Enbridge is one of North America's largest energy infrastructure companies with strategic business platforms that include an extensive network of crude oil, liquids and natural gas pipelines, regulated natural gas distribution utilities and renewable power generation. We safely deliver in excess of three million barrels of crude oil each day in North America through our Mainline and Express pipeline, and account for approximately 62% of United States-bound Canadian crude oil exports. We also move approximately 18% of all natural gas consumed in the United States, serving key supply basins and demand markets. Our regulated utilities serve approximately 3.7 million retail customers in Ontario, Quebec and New Brunswick. We also have interests in more than 1,700 megawatts (MW) of net renewable power generation capacity in North America and Europe. Our common shares trade on the Toronto Stock Exchange (TSX) and the New York Stock Exchange (NYSE) under the symbol ENB. We were incorporated on April 13, 1970 under the Companies Ordinance of the Northwest Territories and were continued under the Canada Business Corporations Act on December 15, 1987.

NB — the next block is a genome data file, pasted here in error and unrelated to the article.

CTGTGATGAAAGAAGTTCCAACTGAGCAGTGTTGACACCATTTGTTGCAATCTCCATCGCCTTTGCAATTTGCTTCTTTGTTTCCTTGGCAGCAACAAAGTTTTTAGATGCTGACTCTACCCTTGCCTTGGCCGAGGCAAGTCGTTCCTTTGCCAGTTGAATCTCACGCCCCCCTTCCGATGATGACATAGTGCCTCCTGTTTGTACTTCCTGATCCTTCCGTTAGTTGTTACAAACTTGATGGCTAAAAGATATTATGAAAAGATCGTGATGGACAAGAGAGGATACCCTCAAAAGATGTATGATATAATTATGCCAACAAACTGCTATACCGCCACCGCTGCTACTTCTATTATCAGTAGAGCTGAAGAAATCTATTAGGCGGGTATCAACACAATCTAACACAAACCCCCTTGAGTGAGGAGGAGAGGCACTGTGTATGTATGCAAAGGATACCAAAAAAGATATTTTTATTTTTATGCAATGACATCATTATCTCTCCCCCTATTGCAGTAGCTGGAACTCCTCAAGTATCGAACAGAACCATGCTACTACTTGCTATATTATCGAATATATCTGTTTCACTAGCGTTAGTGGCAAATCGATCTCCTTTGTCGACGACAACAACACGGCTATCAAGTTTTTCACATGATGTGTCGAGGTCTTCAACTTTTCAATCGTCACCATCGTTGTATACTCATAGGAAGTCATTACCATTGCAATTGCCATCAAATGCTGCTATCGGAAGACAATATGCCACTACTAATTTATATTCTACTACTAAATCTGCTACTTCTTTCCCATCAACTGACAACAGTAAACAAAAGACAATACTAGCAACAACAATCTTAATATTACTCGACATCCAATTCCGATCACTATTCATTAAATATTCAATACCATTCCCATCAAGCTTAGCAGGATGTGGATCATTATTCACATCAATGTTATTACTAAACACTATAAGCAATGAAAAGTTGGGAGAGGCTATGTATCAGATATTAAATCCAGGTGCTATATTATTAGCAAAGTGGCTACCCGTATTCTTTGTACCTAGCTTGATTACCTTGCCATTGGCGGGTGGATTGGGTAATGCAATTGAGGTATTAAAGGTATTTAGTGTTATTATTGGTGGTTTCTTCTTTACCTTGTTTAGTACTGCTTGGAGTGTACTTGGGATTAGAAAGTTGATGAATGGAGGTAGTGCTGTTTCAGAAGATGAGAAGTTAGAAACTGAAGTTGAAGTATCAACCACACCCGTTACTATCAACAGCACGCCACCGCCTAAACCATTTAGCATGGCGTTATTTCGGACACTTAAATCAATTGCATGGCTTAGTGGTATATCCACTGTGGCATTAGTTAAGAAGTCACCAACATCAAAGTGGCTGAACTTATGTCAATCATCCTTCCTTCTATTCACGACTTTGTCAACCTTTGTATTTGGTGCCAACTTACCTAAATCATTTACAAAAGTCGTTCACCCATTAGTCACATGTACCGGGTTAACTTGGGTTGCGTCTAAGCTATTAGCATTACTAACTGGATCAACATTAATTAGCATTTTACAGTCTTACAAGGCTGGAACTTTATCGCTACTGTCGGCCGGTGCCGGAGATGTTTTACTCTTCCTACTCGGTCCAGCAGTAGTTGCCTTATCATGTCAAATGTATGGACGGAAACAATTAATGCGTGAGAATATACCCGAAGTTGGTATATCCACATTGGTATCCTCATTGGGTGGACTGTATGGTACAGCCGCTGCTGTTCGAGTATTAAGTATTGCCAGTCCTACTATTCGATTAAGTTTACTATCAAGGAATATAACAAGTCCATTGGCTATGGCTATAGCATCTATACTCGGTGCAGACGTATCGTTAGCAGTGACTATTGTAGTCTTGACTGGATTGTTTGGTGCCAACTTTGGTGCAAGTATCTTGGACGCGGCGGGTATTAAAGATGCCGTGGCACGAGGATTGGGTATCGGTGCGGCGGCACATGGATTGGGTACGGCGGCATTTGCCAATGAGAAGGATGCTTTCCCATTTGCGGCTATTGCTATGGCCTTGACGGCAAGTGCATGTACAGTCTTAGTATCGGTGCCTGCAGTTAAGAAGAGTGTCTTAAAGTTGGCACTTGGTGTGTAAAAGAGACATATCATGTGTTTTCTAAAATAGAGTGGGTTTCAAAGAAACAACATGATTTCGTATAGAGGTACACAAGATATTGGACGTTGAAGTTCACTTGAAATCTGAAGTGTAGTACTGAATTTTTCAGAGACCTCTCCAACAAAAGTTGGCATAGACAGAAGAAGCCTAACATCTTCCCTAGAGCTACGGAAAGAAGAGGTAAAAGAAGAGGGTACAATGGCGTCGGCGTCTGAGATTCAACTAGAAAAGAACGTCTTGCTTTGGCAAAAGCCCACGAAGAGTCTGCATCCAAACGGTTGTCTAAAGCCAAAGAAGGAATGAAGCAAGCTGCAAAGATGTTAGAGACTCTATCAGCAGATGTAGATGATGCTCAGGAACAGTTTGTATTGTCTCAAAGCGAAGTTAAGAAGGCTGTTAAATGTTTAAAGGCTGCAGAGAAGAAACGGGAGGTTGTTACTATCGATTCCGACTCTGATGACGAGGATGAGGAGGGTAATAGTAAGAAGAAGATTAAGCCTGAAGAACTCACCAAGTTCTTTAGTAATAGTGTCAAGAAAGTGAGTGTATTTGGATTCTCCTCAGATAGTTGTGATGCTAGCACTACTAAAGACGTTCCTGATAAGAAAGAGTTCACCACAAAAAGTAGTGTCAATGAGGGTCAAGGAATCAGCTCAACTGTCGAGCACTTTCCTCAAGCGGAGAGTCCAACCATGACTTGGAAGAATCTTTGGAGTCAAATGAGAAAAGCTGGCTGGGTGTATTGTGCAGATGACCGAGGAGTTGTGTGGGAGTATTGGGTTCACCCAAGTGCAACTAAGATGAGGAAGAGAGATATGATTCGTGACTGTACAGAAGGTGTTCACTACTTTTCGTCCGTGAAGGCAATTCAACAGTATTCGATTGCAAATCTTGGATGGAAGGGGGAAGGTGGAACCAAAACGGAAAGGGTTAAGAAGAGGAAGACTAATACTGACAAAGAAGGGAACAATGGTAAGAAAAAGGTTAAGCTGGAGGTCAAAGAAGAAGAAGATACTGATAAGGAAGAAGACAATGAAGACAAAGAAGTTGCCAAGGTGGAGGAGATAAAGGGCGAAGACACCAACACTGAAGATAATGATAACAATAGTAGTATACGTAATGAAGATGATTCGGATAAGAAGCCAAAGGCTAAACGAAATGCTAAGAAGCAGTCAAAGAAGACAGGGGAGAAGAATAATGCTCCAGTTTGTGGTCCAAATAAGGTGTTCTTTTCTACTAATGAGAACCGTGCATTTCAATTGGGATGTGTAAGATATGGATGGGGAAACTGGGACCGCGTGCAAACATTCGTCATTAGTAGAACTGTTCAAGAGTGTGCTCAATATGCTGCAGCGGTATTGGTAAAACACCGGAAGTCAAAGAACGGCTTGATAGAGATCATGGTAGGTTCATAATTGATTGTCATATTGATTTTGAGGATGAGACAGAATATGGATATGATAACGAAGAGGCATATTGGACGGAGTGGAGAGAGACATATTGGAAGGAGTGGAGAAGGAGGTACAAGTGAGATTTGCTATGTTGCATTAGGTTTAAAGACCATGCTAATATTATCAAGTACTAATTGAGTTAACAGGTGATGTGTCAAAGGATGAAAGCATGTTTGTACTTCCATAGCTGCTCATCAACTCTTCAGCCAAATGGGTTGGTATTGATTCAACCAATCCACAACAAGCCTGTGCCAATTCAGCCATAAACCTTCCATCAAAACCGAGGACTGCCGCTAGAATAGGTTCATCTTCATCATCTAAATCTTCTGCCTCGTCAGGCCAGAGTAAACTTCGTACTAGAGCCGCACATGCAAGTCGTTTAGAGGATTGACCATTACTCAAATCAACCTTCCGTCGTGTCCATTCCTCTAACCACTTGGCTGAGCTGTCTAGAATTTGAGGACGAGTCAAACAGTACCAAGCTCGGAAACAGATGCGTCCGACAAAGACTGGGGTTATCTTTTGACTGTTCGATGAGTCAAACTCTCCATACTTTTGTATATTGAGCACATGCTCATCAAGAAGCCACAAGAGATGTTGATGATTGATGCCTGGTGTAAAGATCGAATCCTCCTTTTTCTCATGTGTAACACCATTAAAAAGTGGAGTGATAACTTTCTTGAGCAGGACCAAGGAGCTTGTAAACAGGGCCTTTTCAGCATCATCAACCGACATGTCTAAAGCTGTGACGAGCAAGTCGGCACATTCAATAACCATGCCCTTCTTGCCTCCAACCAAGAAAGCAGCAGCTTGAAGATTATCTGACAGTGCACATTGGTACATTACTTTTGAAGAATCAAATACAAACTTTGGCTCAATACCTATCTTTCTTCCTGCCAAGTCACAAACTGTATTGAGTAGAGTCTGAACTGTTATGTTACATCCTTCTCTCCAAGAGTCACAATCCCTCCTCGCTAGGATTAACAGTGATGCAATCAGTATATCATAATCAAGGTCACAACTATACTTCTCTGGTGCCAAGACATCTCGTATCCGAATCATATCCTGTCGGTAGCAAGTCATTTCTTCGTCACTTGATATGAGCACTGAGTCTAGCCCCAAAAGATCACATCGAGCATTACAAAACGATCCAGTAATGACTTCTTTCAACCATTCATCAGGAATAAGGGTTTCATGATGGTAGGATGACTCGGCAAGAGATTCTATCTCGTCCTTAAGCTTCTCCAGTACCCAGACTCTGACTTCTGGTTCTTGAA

A more detailed description of each of our businesses and underlying assets is provided below under Business Segments.

CORPORATE VISION AND STRATEGY

VISION
Our vision is to be the leading energy infrastructure company in North America. In pursuing this vision, we play a critical role in enabling the economic well-being and quality of life of North Americans, who depend on access to plentiful energy. We transport, distribute and generate energy, and our primary purpose is to deliver the energy North Americans need and want, in the safest, most reliable and most responsible way possible.

Among our peers, we strive to be a leader in several key areas that create sustainable comparative advantage and value for shareholders including: worker and public safety, environmental protection, stakeholder relations, customer service, community investment and employee satisfaction.

STRATEGY